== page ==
Tuesday, April 28th. There has to be something wrong with me, if, on my first real day off from this gruelling walk from coast to shining coast of the Emarld Isle, and after an almost 40 km route march the day before, I should choose to, well, go for a walk. But we did and what a walk it was too. First off – I was too tired to take much notice of where exactly I had landed and of the surrounding countryside, but on awaking on this crisp, clean, cold but bright sunny morning, the full splendour of the Knockmealdown Mountains, that rose quite literally behind the Ballyboy House B&B was revealed and it was just too much of a temptation not to attempt the closest and highest of the peaks. Also I was aware that the next morning I would be joined by Caroline Casey, one of Ireland’s most prolific and highly profiled social entrepreneurs for a days walk and I was keen not to have to start searching for the start of the East Munster Way first thing in the morning. After a lengthy and relaxed chat with Breeda, my very athletic, very authentic and quietly autocratic 60-something hostess, who I discovered was a keen hiker and trail walker and who encouraged me to explore the mountains in her backyard, we set off in the morning sunshine, not expecting to be out for too long and certainly not expecting any excitement for the day, other than a few good views.
I think I am going to have to give up expecting things, as everything in life nearly always turns out farcically differently to my well-reasoned and quite detailed imagination as to how they will play out. To begin with, the sunny morning was just a trap, to get me out of the house, straight out of the stratagems in the chinese epic “The Three Kingdoms”. Hiding behind the Knockmealdowns, where a large battalion of heavily-armed black thunderclouds was waiting until I had travelled just far enough for the “too late to turn around now” feeling to have taken root before ambushing me with the first salvo. This initial downpour had me wrongfooted, I admit, but I did have my rain gear with me (of course) and proceeded to struggle into my waterproofs as the rain came pelting down halfway up the road leading to the Vee (the saddle between the two largest mountains in the group). Hardly had I completed the costume change, but the onslaught stopped and the sun was there again and continued until I had reached the edge of the wooded part of the mountain and emerged onto an open piece of road hich formed a large viewing platform over the enormous stretch of Vale below. A perfect place for a cup of tea and so backpack was duly unladen and Stella catered for and seat taken. It took about 5 seconds for the rain to come out again. Away went the thermos, away went the packet of biscuits, out came the waterproofs on went the woolly hat and so on – you get the picture. Hardly on and us on our way up the mountain road again, sun came out, dried away the rain and itsy-bitsy spider was climbing up the spout again. Far too warm for waterproofs and off they came again. Just then I discovered the purported reason for my coming up here in the first place – the first waymarker for the East Munster way – and could (maybe should) have stopped and turned around there and then. But something kept me going – the lure of a peak? The thought that 6kms didn’t count as a walk, more a trip to the bathroom? On we kept and sure enough, five minutes later, an almighty downpour this time accompanyied by such a cold wind that I had to add a pair of gloves to the costume to stop my hands from freezing any more than they already were. By this time I had changed clothes more times than Liza Minelli at a Las Vegas Review and without any assistance from behind stage and possibly not quite as elegantly, and was getting bored of this routine. Which was fine, as for the next hour the downpouring rain was unbroken, interspersed with snowy bits (not bavarian standard, but passable) until we reached the intersection of the two mountains, the Vee.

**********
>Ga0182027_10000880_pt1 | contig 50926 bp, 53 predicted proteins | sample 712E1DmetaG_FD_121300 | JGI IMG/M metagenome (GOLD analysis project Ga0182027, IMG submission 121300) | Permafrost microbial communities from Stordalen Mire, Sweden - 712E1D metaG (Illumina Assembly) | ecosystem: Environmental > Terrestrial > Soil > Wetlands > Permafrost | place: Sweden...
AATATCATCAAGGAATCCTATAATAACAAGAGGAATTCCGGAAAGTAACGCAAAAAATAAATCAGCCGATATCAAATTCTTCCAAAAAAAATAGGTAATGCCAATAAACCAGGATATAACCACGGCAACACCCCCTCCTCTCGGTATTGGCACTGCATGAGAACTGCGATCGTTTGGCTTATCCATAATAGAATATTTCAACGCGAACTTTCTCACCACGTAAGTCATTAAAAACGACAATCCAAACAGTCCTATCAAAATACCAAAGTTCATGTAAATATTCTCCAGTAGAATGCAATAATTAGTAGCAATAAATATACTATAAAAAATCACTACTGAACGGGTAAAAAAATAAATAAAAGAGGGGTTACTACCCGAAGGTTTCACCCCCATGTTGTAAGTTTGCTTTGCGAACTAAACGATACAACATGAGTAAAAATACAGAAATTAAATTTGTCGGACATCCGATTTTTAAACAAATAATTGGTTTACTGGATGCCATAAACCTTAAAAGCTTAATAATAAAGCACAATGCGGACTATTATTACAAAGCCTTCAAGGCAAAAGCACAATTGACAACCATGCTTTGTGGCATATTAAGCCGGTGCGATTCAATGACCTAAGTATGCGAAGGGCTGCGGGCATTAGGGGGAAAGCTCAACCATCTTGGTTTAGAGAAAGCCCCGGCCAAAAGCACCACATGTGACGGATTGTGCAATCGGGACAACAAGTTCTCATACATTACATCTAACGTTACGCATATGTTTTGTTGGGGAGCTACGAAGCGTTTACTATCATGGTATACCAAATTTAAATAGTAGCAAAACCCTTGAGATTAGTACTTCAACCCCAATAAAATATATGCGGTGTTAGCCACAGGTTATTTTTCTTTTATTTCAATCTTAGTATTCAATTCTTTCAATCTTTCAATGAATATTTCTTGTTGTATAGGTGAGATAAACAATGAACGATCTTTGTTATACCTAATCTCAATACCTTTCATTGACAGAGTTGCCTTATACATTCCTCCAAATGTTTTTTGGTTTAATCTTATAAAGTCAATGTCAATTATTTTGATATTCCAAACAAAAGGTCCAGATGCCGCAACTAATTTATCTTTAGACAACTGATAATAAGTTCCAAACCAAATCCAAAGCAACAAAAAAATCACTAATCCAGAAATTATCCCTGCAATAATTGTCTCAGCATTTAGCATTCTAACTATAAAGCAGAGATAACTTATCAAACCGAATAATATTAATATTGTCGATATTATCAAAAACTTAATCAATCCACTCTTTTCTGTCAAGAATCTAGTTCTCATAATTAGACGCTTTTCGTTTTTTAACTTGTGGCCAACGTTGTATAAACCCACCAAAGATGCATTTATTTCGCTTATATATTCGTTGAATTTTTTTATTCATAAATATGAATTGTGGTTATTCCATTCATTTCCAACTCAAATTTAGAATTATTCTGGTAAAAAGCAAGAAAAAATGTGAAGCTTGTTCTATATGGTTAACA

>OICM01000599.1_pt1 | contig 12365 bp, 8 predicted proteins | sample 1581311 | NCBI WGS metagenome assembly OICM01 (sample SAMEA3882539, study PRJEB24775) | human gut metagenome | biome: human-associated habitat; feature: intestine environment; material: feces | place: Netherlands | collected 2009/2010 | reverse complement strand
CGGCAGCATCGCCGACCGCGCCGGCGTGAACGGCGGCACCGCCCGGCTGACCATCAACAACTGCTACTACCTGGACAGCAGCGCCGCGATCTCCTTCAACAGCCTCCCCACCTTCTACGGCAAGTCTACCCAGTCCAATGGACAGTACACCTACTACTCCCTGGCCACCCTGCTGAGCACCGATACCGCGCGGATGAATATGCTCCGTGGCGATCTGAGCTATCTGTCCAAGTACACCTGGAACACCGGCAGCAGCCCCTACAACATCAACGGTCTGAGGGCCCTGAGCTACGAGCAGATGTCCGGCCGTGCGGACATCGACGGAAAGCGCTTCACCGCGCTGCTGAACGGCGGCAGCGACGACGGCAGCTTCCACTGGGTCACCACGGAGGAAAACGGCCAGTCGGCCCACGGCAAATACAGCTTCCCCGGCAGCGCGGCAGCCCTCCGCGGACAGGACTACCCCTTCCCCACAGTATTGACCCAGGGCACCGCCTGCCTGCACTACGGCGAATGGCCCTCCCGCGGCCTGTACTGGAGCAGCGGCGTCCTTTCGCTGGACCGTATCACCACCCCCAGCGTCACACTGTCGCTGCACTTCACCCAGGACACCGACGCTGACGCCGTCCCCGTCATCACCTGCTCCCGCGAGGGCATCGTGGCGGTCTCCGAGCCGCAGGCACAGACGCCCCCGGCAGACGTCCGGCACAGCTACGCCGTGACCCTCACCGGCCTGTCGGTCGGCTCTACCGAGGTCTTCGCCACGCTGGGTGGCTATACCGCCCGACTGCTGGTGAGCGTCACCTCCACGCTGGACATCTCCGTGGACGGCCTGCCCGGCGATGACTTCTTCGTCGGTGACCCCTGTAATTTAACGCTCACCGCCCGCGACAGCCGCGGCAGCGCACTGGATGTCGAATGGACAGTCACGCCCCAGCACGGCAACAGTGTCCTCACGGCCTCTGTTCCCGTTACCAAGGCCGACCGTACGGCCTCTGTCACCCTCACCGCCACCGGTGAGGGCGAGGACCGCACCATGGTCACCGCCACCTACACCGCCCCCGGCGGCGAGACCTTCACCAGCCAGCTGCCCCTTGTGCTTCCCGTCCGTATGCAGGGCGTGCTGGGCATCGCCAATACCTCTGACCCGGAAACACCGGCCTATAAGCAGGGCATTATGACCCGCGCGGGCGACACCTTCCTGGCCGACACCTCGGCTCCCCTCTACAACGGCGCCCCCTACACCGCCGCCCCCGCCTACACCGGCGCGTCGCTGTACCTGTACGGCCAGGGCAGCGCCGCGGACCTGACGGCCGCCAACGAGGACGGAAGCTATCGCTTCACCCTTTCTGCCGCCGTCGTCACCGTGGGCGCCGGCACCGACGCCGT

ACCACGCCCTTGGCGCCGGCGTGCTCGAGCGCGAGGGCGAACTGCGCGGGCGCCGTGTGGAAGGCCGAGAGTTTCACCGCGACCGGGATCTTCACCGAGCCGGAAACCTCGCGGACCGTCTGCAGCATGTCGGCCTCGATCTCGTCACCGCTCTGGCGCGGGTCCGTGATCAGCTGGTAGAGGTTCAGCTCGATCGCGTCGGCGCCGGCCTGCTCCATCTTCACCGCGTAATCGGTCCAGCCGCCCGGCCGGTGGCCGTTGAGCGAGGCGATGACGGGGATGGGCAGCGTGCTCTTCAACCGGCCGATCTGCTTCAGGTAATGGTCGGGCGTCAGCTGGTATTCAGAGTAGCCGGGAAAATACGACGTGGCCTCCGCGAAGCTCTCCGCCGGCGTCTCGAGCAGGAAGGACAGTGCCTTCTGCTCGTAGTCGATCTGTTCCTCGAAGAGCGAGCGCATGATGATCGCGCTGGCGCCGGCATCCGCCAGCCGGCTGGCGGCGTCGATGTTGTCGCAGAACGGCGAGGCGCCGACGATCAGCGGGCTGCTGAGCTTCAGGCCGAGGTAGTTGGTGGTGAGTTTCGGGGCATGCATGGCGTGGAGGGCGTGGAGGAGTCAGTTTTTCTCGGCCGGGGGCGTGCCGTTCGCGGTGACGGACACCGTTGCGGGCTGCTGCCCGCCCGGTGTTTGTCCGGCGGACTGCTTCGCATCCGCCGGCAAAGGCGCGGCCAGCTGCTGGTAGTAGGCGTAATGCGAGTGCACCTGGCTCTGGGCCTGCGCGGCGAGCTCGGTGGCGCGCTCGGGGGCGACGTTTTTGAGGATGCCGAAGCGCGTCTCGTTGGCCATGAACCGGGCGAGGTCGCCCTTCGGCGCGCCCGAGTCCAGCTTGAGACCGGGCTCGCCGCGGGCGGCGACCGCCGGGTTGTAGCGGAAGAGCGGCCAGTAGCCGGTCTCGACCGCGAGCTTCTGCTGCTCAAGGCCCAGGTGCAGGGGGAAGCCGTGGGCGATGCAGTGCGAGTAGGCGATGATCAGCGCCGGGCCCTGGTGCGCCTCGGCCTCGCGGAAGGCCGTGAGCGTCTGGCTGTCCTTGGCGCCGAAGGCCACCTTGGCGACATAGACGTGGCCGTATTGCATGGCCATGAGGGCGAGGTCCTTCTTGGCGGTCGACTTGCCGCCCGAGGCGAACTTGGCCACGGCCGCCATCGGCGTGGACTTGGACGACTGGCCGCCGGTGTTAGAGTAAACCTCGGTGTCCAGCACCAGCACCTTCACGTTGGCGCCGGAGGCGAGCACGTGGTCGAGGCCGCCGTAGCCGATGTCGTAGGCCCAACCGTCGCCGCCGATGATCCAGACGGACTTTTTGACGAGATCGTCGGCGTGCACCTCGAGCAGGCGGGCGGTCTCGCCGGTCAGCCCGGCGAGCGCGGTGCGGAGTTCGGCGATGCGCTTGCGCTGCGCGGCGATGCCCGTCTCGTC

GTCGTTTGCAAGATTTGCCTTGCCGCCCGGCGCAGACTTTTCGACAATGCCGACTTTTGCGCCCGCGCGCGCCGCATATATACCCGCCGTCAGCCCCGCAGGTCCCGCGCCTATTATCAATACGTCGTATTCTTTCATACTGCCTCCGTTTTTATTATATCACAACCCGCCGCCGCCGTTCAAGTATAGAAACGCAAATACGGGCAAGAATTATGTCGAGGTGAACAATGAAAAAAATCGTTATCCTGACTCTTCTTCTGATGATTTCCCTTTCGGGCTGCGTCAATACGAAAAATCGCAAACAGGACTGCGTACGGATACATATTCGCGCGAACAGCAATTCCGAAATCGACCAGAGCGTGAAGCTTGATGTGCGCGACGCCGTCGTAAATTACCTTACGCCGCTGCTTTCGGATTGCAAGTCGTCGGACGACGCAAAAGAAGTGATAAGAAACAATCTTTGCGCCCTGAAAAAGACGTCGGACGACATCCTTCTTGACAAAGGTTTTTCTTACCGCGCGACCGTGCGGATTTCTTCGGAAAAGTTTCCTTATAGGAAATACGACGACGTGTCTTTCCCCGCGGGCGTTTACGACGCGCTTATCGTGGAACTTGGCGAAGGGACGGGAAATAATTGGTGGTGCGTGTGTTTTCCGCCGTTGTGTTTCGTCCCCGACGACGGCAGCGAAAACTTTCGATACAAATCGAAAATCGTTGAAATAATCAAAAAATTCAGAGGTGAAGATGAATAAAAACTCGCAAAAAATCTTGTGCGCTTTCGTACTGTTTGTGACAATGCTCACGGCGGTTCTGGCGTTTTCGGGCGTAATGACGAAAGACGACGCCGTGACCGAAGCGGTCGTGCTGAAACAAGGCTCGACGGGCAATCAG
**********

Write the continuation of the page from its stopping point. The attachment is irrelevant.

Again, at this point I could have chosen the short(er) route back to Clogheen, but I picked up a sign for the alternative Avondhu route that I could have taken yesterday (the long route over the mountains), but couldn’t manage and so decided in the name of completeness to finish the job and walk that section as well.
I am delighted that I did, even though the whole exercise ended up just shy of 35kms and some tough, but glorious walking over the fells with several very steep inclines. All walkable, of course, but not really relaxing. And a full assortment of weather – we had a hail storm which lasted for 20 minutes and came in at us horizontally, we had a little snow, lots of rain and even some sun again as we were making our way off the mountain. It was getting on for five o’clock as we arrived home, soaked through, knackered and again dying for a large pot of tea and a drying out session in front of the fire. All of which we received with good grace from Bernie, our stand-in hostess for the evening, as the mistress was away.
So much for the day of rest – this is an exquisitely beautiful area, ideal for walking, with gigantic views, magnificent mountains on both sides of the valley, the Knockmealdowns on the south side and their more famous cousins the Galtees on the northern flank. Definitely come-back country.